Nine strategies to help organisations apply their values to technology, people, and processes
Deloitte’s 2020 Tech Trends report identifies nine strategies aimed at helping organisations apply their company’s values to technology, people, and processes.
- Encode company values. An organisation’s values can be encoded and measured within its technology solutions. An example would be a cloud computing provider that automatically issues alerts before customers go over budget.
- Build a strong data foundation. Without methodically and consistently tracking what data organisations have, where it lives, and who can access it, companies cannot create an environment of trust.
- Harden defences. Cyber defences represent a company’s commitment to protect customers, employees, and business partners from those who do not share similar values.
- Respect stakeholder privacy. Companies can create data privacy policies that build, rather than erode, public trust.
- Be transparent. Companies can build trust with stakeholders by proactively and transparently demonstrating good behaviour. For example, rather than masquerade as humans, intelligent agents or chatbots can identify themselves as such.
- Respect differing cultural norms. It can be challenging to serve a global market in which expectations on government surveillance or law enforcement cooperation vary widely. Businesses can play an important role in helping governments as they develop laws and standards that increase the reliability of emerging technologies.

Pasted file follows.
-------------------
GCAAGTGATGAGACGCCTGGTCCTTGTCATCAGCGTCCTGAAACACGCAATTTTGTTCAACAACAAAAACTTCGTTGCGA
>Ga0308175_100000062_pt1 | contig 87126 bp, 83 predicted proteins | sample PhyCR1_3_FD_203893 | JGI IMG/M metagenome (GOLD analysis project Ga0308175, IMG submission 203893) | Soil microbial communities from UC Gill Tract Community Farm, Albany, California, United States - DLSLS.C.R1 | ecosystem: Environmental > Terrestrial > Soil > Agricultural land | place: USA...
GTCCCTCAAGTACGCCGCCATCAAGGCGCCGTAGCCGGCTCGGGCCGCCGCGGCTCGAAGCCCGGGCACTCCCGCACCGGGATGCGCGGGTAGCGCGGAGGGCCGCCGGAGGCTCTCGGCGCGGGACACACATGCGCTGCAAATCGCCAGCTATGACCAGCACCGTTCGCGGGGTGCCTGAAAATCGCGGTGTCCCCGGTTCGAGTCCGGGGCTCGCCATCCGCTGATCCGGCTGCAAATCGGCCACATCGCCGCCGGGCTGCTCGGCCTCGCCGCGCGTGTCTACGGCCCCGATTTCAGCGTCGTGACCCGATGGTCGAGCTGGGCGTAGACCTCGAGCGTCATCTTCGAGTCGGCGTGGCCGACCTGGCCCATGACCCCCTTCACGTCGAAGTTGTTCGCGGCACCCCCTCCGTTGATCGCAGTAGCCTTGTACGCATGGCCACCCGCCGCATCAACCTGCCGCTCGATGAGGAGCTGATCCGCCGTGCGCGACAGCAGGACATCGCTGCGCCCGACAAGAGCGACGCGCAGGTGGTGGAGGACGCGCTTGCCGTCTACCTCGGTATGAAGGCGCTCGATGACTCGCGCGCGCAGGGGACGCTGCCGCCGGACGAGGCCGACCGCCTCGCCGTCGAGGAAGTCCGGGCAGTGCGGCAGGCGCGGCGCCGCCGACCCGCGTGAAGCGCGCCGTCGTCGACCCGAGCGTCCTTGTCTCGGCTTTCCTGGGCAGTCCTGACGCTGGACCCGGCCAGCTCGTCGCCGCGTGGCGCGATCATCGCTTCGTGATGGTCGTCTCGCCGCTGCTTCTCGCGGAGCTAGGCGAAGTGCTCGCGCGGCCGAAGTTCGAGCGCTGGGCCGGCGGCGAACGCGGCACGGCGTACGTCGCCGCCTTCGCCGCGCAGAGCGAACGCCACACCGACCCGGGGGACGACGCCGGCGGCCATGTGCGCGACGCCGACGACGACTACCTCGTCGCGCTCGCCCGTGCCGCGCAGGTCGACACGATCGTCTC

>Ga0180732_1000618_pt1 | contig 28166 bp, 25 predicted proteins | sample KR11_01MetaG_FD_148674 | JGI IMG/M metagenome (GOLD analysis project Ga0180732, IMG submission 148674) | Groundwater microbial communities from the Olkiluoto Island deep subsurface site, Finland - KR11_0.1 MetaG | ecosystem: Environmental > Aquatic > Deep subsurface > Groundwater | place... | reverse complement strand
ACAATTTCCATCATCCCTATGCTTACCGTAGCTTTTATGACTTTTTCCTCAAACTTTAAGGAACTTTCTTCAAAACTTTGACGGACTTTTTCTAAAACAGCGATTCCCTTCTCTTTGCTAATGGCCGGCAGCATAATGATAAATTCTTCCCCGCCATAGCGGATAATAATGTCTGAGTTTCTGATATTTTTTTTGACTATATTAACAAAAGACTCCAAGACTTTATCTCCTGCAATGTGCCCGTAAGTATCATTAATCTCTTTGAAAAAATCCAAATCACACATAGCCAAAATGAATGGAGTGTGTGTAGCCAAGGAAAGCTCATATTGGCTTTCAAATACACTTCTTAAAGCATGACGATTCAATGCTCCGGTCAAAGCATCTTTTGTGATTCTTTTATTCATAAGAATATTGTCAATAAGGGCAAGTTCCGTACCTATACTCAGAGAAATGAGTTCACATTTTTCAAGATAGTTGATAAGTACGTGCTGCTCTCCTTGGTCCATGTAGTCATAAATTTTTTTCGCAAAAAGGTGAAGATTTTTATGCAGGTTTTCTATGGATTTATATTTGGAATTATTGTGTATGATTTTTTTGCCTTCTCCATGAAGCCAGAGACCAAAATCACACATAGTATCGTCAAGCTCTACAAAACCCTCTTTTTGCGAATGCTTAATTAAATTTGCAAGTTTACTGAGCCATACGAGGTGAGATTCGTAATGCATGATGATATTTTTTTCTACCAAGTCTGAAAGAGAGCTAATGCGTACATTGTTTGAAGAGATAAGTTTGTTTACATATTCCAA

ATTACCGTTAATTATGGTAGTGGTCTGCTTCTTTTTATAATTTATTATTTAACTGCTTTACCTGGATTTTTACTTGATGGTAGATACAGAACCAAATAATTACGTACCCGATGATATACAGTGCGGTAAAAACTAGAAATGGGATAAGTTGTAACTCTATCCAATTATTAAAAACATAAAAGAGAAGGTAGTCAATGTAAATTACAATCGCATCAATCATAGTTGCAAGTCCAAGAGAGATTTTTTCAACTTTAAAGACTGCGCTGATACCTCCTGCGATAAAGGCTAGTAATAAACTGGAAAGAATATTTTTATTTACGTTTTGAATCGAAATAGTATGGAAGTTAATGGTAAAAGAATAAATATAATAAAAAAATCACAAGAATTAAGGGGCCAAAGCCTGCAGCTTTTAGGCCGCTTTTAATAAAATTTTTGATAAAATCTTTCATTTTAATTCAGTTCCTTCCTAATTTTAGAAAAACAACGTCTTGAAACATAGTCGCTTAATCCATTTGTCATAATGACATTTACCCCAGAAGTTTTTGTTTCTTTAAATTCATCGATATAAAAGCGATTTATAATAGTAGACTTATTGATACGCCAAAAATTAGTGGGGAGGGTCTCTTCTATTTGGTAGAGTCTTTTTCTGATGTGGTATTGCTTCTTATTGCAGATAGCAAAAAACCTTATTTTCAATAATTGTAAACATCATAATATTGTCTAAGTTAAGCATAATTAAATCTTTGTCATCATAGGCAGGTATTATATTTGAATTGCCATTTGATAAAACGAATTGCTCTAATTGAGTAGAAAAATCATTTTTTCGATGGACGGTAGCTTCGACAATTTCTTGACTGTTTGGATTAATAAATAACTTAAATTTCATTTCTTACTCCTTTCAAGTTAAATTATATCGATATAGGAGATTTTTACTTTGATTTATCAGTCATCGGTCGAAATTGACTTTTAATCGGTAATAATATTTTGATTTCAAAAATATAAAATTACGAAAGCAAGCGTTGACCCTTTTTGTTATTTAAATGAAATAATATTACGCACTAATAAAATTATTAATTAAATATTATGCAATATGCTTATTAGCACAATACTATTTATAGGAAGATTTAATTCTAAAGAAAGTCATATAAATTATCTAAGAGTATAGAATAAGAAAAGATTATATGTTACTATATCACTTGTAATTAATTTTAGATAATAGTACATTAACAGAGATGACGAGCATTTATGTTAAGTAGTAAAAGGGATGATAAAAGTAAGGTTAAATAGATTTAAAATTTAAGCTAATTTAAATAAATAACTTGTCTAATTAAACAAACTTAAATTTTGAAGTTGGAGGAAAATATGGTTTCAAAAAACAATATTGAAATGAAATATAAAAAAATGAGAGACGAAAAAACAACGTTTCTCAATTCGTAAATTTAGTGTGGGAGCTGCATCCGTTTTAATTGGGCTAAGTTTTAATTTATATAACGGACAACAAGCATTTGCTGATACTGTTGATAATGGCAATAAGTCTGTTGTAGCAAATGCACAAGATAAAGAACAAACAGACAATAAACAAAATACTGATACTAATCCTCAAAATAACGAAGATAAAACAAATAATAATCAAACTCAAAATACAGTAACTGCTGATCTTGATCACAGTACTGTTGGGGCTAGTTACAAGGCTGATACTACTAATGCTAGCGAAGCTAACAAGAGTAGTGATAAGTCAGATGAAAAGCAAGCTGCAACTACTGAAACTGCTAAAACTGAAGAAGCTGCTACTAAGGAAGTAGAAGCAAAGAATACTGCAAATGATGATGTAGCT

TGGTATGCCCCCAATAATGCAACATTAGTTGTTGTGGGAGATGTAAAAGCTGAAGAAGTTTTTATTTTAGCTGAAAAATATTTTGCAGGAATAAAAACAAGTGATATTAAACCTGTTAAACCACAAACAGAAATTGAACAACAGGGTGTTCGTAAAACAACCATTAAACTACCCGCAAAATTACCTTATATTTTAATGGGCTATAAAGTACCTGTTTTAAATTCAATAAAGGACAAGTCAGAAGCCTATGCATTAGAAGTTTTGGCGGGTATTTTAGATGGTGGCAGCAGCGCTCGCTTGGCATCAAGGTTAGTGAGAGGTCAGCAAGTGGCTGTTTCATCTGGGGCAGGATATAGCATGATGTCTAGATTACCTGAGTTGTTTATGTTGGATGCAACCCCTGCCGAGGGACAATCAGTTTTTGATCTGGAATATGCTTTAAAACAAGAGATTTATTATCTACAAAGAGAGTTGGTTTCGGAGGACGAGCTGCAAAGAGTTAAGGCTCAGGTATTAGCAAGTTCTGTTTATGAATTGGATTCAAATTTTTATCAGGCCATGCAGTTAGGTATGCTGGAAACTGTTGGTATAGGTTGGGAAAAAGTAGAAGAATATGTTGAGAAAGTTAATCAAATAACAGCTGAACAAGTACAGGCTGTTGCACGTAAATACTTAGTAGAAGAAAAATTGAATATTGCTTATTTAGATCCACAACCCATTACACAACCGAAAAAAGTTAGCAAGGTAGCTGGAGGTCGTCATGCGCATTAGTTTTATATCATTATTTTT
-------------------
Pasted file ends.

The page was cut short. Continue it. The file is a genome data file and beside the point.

- Deploy the power of all. Leading companies are creating teams and roles that reflect their diverse customer base and bringing in multiple viewpoints from different industries, economic backgrounds and educational experiences.
- Teach employees to fish. Training technologists to recognise their own biases in the products they may create is an important step toward creating a culture that emphasises trust.
- Give employees a reason to trust. Much of the anxiety over AI and other advanced technologies stems from fear of the displacement of labour. From an ethical perspective, this fear presents business leaders with a challenge: balancing the best interests of the business with those of employees and the wider community and society.
Critical behaviours for a growth-enhancing culture
Companies thinking about the future will find that a focus on culture pays dividends when it comes to growth. Aligning your strategy, operating model and culture should be a priority, because a company’s culture can either support or potentially derail its progress.
By identifying the critical behaviours that must be embedded in your organisation to bring that growth-enhancing culture to life, you can help your company weather these turbulent times and come out of them even stronger than before.
How the CFO enables the board’s success
McKinsey & Company
Barbara Kux and Rick Haythornthwaite, longtime board directors for multiple global organisations, explain how in times of crisis or transformation, the CFO can serve as a rock in the boardroom, a critical arbiter of difficult decisions, and a scout for the future.
Read the full survey results here.
CIOs are CEOs’ top strategic partner
Deloitte and WSJ Intelligence conducted a survey of 100 CEOs and 400 technology leaders to understand their perspectives on digital transformation and business strategy and to delineate the relationship of these two C-suite roles.
The survey shows that CEOs and CIOs agree on technology’s value in achieving strategic business goals, with top executives increasingly relying on tech chiefs to lead the way.
Read the full survey results here.